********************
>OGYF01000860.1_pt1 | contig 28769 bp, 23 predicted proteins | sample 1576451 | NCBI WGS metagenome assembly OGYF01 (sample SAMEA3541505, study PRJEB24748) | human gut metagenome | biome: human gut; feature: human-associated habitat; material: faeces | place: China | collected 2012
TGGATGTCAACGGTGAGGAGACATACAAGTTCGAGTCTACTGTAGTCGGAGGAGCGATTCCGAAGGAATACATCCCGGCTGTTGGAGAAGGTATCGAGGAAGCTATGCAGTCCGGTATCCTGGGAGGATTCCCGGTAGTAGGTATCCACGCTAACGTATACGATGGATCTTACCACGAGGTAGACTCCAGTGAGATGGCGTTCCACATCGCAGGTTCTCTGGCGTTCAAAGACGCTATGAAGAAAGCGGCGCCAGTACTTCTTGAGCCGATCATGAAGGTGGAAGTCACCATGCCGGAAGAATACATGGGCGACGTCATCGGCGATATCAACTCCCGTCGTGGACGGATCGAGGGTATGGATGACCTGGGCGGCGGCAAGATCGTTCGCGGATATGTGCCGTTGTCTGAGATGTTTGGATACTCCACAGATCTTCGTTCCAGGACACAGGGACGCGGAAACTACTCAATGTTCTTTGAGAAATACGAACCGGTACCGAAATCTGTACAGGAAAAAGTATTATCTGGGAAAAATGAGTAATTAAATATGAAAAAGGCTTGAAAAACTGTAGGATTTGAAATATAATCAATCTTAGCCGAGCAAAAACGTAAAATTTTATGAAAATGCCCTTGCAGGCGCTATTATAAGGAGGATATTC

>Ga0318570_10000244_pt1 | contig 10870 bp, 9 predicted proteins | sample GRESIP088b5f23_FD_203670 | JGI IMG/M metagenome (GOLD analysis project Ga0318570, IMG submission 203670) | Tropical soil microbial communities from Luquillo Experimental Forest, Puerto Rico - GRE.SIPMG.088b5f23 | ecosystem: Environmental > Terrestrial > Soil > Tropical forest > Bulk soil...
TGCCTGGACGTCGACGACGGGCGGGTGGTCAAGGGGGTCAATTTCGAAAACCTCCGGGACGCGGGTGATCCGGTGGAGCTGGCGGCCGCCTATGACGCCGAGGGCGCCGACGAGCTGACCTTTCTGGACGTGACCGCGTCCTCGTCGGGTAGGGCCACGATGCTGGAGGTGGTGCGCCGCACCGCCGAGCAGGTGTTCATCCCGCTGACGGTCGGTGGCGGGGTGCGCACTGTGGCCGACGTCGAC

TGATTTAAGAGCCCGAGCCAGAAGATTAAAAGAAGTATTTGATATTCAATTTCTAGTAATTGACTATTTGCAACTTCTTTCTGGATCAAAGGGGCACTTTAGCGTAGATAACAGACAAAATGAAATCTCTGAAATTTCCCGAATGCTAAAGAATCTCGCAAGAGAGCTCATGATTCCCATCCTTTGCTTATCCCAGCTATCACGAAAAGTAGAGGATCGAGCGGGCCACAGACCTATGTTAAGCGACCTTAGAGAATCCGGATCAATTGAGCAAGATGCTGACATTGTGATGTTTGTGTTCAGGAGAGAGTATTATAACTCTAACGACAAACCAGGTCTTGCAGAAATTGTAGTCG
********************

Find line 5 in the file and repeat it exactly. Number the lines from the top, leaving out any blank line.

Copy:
TGATTTAAGAGCCCGAGCCAGAAGATTAAAAGAAGTATTTGATATTCAATTTCTAGTAATTGACTATTTGCAACTTCTTTCTGGATCAAAGGGGCACTTTAGCGTAGATAACAGACAAAATGAAATCTCTGAAATTTCCCGAATGCTAAAGAATCTCGCAAGAGAGCTCATGATTCCCATCCTTTGCTTATCCCAGCTATCACGAAAAGTAGAGGATCGAGCGGGCCACAGACCTATGTTAAGCGACCTTAGAGAATCCGGATCAATTGAGCAAGATGCTGACATTGTGATGTTTGTGTTCAGGAGAGAGTATTATAACTCTAACGACAAACCAGGTCTTGCAGAAATTGTAGTCG